A few years ago I found myself sitting in the back seat of a burning Jeep, stunned and not breathing.
It was a late summer night, and my friend had taken his eyes off U.S. 31 long enough for the Grand Cherokee I was riding in with two other friends to veer off the road to hit a concrete culvert. The truck did three end-over-end front rolls like a cheerleader doing flips down a football field sideline.
Our battery was found 100 feet away. The engine block was gone. All that was left was the four of us, speckled with glass cuts, crawling from a bent-framed flambé in a field south of the Mackinac Bridge.
One thing I remember distinctly was not being able to draw a breath and the strange surprise that we had rotated fast enough to have my flip-flops vanish.
The paramedics came and we all went to the hospital, where by some unsolved physics problem, none of us were hurt more than some cuts and swollen ribs.
Mostly, I never think about that accident, though I distinctly remember spending the rest of the summer waiting tables to pay off the tab for the ambulance and emergency room visit.
Something reminded me of it last spring though, when a woman called me about her opposition to the plan to reform no-fault insurance in Michigan.
The woman’s son had crashed a car, and the 20-something son hadn’t been so fortunate. He is paralyzed and has permanent brain damage. The long-term costs for medical care had run into the millions of dollars, despite the woman quitting her job to provide care.
Michigan – luckily for her and her son – requires drivers to pay for unlimited long-term injury care through annual fee to the Michigan Catastrophic Claims Association, which begins paying out to injury claims after costs exceed $500,000.
Those payments mean higher car insurance premiums in Michigan. And a renewed debate in Lansing is questioning just how much drivers in Michigan should be paying up front for insurance and how much should be left to health insurance.
The legislation saw renewed interest from the House Insurance Committee in October, where the revised language would cap unlimited injury payments at $1 million starting Dec. 31, 2013.
State Rep. Pete Lund, R-Shelby Township, introduced the reform last April, but the bill has gotten mixed support from his party since, regardless of being a priority for the governor.
The bill would create a new fund that only kicks in after medical bills exceed $530,000 starting in 2014 and would stop at the $1 million cap. Motorcycle accident victims (helmet or sans helmet) would be capped $250,000 in additional costs and non-state residents at $50,000.
Similar legislation in the Senate, introduced by Sens. Virgil Smith, D-Detroit, and Joseph Hune, R-Hamburg Township, would cap the personal injury protection at $50,000.
Essentially, some lawmakers think the rising cost of insurance in Michigan is unsustainable.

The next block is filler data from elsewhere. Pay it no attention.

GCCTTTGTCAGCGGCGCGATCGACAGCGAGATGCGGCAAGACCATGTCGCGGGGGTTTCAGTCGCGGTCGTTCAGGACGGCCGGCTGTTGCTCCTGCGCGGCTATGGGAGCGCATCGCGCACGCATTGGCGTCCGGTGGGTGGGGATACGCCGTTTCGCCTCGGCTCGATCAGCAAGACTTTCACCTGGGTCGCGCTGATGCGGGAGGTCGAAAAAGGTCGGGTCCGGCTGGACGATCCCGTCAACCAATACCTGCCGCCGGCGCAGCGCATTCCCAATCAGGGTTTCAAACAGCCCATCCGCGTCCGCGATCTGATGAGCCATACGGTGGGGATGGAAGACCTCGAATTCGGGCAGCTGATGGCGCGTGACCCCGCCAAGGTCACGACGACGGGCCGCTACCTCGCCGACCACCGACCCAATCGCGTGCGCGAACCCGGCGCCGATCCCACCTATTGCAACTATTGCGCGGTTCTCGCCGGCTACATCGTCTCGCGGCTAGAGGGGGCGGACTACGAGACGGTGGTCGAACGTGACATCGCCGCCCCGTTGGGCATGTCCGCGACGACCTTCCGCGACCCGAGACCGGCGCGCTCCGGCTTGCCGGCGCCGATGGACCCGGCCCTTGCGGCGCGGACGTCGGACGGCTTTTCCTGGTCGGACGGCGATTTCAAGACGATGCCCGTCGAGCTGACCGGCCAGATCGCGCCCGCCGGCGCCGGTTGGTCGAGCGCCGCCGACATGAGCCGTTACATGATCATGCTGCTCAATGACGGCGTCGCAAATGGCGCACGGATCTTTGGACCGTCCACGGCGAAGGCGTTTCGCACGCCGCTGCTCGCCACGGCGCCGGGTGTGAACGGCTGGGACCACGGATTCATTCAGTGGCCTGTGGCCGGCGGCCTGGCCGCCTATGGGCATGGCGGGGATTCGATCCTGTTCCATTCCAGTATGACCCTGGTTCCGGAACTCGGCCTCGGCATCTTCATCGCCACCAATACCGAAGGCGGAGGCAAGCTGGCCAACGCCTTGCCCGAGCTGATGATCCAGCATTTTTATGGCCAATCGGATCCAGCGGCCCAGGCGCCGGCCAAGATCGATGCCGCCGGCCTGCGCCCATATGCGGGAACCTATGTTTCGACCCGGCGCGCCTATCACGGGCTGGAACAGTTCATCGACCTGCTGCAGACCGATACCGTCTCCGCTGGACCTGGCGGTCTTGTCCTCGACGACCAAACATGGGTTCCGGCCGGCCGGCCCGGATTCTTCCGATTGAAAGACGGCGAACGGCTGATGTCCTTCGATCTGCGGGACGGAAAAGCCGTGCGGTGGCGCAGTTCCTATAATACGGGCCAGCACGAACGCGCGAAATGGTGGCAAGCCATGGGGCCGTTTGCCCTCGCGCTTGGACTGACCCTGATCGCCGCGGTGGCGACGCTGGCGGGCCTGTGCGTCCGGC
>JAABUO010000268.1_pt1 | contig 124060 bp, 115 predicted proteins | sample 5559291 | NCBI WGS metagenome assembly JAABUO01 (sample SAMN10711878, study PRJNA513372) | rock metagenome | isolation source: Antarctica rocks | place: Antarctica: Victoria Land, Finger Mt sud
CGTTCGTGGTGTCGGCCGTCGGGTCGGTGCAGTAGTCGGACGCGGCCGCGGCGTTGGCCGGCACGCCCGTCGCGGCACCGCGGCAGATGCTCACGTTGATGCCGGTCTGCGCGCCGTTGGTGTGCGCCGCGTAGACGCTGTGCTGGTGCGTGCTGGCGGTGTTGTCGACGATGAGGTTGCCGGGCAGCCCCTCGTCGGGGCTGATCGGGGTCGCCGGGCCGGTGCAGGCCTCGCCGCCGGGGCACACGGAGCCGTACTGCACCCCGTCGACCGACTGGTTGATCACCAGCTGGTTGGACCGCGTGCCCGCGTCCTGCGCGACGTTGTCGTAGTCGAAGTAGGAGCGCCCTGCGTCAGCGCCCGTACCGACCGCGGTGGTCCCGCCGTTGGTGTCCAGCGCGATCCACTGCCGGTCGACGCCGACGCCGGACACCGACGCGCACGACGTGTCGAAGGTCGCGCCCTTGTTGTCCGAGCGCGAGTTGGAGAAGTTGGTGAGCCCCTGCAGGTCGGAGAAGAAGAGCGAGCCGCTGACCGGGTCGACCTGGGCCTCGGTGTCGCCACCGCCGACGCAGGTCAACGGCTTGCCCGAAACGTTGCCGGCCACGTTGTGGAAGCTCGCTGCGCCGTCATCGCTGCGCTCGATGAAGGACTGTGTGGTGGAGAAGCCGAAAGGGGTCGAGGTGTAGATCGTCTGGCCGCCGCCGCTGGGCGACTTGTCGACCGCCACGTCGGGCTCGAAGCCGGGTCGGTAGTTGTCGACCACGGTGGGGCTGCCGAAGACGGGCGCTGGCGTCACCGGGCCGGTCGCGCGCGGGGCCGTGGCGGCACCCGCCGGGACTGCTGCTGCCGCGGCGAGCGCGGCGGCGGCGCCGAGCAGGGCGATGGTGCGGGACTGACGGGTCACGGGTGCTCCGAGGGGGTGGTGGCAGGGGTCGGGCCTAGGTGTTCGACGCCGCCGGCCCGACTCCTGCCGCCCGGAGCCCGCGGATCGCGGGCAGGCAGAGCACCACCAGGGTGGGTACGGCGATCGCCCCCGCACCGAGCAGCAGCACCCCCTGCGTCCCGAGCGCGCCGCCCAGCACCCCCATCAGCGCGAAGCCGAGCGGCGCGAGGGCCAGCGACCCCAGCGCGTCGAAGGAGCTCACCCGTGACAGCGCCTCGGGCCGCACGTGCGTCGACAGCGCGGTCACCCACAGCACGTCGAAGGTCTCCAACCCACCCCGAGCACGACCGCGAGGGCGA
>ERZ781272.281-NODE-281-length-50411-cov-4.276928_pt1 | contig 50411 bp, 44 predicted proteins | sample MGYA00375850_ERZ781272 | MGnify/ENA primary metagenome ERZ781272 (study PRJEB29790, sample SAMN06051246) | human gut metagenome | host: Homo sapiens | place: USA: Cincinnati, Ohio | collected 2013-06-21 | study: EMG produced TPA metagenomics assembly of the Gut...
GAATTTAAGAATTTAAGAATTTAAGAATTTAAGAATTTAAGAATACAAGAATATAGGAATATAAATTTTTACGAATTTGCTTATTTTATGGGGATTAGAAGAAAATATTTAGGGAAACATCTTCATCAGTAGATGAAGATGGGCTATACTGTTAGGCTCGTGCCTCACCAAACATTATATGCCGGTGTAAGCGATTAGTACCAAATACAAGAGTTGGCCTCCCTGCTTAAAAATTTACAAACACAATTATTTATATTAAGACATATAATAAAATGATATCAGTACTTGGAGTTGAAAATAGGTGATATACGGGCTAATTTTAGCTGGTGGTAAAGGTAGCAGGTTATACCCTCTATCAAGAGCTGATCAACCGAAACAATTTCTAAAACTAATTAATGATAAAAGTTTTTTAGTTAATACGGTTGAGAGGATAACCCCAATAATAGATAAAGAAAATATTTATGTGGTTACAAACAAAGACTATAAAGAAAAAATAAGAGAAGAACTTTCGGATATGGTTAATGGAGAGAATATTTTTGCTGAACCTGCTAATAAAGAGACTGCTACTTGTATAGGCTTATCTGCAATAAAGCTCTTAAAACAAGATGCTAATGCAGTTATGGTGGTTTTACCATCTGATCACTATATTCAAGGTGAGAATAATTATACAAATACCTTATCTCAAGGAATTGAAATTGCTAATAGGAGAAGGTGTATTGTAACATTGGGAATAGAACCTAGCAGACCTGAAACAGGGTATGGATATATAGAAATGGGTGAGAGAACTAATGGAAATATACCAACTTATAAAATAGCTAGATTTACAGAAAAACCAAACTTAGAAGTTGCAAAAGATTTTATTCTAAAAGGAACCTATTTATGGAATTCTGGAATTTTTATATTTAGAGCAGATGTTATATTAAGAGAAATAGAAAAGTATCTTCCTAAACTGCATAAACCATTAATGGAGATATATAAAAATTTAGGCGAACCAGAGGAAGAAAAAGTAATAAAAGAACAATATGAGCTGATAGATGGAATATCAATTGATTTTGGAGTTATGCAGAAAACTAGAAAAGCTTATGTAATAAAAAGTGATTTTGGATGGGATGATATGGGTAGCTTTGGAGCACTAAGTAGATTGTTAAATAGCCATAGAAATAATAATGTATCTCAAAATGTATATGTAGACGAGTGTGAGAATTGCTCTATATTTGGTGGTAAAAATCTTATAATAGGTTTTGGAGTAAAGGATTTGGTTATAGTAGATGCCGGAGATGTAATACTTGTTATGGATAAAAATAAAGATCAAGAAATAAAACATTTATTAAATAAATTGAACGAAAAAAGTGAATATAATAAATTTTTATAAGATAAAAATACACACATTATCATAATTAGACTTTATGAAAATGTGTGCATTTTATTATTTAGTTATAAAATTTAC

“Michiganders have seen their auto insurance rates rise faster than any other state in the country," Gov. Rick Snyder said in a statement when the legislation was introduced. "These changes will create a policy that continues to cover accident victims far better than any other state and will create cost controls that stem the tide of rising insurance premiums while also providing immediate relief for families."
House Democrats collectively opposed Lund’s bill in the spring, including House Minority Leader Tim Greimel, who said the GOP was “more interested in giveaways to big insurance corporations than helping Michigan citizens who have life-changing injuries.”
The debate is less about politics and more about who should pick up the check for severe-injury crashes in Michigan.
Last year, drivers in Michigan paid a record high $175 for the annual No Fault insurance fee. Advocates point to the rising fee as one of the key reasons Michigan has some of the nation’s highest coverage rates.
The public affairs research nonprofit Citizens Research Council of Michigan reignited the reform debate in October with a report showing auto insurance rates are 17 percent higher than other states in Michigan and that medical costs associated with accidents are 57 percent more expensive – despite being one of 12 other states with mandatory or optional no-fault insurance.
While those figures will likely serve as fuel for a debate on how to keep auto insurance costs down, lawmakers might also want to remember voters defeated referendums in 1992 and 1994 to change no-fault insurance and take a look at the growing medical costs that would be shifted to taxpayer-funded programs like Medicare and now the Affordable Care Act for 1.3 million uninsured residents.
About $10 billion has been paid by the Michigan Catastrophic Claims Corporation on 12,836 claims in Michigan from 1981 to 2012, according to a House Fiscal Agency report. About a third – 4,349 claims – exceeded $1 million (the proposed cap) totaling about $8.1 billion, the report notes.
It doesn’t take long to figure out why insurance companies would like to shift the cost away from car insurance fee-generated payouts and onto private health coverage, or why the groups like the Michigan Health and Hospital Association vehemently oppose the reform plan.
Ramming through a cap on no-fault insurance this fall would be a mistake for drivers and passengers in Michigan. Lawmakers need to take a serious look at the people the Michigan Catastrophic Claims Association has covered and have a real debate about how to lower insurance rate while not leaving the most vulnerable people in our population without sufficient medical care.
While lawmakers might win a few votes and campaign favors with cheaper car insurance, they would be passing the buck to taxpayers who may or may not even own a car.